Forty-five years in a row. Folks, that's George Halas' and Bucko Kilroy's neighborhood. Impressive. Most impressive.4. Some unsolicited advice for Bills fans: Don't fret about whether Josh Reed can replace the departed Peerless Price. Reed looks ready to roll in Buffalo's No. 2 role, the one that Price vacated when he left for Atlanta. And let's face it, I could probably line up opposite the all-world receiver Eric Moulds and get something done. Hey, I said "probably." Reed doesn't have to catch 100 balls to be a success. It's his toughness, his ability to work in traffic and his consistency that Buffalo craves. He proved he had all of those attributes last season as a rookie. All he has to do now is keep developing them. 5. Put the St. Louis Rams hierarchy on truth serum and I'm guessing they'd admit that letting middle linebacker London Fletcher get away in free agency last year wasn't their best work. Jamie Duncan was no London Fletcher, was he? Here's a hunch that with twin tower defensive tackles Sam Adams and Pat Williams eating up space and blockers up front, Fletcher and weakside linebacker Takeo Spikes are going to have big years as tackling machines in the heart of Buffalo's improved defense. 6. That was a very nice thing that the Bills did in their new media guide, devoting the entire first page to the memory of John Butler, the team's former general manager who died in April after a bout with lung cancer. Butler spent the past two years as San Diego's general manager, and as many within the league knew, did not leave Buffalo on the best of terms with Bills owner Ralph Wilson. But Butler, 56, worked 14 years for the Bills, the last eight as the team's GM and executive vice president. One of the game's most astute judges of talent, he was an integral part of Buffalo's glory era and those four consecutive Super Bowl trips. Even better, a Buffalo source told me Tuesday that Wilson called Butler the day before he died, and the two thankfully made their peace. Both the Bills and Wilson deserve credit where credit is due.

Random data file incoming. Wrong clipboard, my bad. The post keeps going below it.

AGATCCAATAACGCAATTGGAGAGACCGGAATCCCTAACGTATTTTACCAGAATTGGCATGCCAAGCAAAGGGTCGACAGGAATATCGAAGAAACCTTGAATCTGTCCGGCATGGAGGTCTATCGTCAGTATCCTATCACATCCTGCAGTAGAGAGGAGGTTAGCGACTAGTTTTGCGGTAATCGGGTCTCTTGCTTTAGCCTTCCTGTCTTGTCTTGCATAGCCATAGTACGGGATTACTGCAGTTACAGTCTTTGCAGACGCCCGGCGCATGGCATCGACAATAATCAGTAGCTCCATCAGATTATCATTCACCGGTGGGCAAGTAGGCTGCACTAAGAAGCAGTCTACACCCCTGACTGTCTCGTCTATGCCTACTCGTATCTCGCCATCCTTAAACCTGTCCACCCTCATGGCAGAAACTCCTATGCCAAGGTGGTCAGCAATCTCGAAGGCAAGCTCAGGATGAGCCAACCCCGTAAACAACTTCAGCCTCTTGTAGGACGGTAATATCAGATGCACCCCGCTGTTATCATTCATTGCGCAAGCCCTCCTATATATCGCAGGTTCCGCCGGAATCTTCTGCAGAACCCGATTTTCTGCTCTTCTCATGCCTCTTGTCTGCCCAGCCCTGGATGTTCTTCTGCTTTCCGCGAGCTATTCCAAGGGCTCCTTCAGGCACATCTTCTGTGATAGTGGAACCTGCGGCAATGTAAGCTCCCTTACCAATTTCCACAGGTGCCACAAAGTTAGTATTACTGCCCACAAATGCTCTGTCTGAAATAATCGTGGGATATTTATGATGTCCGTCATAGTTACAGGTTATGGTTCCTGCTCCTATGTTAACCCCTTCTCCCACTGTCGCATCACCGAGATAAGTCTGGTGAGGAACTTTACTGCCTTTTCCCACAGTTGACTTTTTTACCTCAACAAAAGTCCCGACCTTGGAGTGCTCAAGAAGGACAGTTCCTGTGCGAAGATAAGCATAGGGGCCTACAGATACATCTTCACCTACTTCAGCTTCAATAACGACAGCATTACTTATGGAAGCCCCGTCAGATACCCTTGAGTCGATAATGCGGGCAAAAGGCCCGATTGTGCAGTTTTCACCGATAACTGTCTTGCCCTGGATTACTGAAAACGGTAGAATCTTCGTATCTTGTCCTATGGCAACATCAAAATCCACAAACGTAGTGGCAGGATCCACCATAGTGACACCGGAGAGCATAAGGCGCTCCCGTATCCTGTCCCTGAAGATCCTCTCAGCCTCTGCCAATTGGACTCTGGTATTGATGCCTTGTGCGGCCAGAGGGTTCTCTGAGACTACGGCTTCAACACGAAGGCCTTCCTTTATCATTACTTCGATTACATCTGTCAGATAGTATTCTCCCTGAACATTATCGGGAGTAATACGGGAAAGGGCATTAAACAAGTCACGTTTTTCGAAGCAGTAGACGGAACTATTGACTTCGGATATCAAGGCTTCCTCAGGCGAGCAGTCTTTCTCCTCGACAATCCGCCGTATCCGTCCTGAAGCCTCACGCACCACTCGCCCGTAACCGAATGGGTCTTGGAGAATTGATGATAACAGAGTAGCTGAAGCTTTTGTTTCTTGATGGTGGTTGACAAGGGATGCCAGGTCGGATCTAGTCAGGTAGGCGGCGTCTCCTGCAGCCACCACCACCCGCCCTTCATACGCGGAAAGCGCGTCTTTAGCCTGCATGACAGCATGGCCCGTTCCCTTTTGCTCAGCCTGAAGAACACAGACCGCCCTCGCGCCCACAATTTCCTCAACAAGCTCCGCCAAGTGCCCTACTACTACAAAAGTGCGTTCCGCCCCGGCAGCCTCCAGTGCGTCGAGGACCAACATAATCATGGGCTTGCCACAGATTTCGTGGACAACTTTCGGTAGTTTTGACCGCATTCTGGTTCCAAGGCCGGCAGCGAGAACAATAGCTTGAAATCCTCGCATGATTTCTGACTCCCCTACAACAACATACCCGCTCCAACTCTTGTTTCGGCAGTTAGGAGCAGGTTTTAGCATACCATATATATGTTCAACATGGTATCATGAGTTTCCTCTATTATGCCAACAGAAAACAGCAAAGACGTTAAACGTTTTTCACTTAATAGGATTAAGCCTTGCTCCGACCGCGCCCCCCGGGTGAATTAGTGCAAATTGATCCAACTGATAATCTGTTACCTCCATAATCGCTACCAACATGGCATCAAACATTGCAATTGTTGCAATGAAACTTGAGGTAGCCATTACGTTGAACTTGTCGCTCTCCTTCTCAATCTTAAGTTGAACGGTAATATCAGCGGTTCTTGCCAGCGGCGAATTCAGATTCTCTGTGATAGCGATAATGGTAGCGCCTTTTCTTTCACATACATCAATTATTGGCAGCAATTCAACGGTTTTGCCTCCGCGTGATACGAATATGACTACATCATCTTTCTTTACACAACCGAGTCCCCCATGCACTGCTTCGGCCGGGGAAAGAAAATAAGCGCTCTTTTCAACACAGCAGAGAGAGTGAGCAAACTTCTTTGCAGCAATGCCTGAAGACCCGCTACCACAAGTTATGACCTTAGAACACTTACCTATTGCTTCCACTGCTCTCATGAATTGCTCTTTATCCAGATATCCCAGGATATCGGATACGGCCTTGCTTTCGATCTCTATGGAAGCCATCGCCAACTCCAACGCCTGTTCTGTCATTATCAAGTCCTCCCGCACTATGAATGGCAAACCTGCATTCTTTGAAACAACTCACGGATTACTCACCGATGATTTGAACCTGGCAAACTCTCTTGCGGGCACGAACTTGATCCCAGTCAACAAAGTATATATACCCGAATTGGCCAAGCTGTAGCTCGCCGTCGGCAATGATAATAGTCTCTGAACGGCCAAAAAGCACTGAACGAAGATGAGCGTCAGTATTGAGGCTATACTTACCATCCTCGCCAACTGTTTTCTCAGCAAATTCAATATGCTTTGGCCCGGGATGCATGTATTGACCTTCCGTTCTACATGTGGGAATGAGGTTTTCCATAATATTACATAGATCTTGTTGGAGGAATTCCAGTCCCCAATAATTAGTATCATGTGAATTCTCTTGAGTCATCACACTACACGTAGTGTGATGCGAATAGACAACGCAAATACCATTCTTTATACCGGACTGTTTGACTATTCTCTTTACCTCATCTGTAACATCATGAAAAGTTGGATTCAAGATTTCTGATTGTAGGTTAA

Coy Wire. First off, it's a great, football-sounding name. But much more important, this kid can play. Buffalo's third-round pick last year, Wire started 15 games at strong safety in 2002, after having spent two years each as a running back and linebacker at Stanford. Already a ferocious hitter, this season Wire will be much more instinctive in the secondary, without having to think about his every move.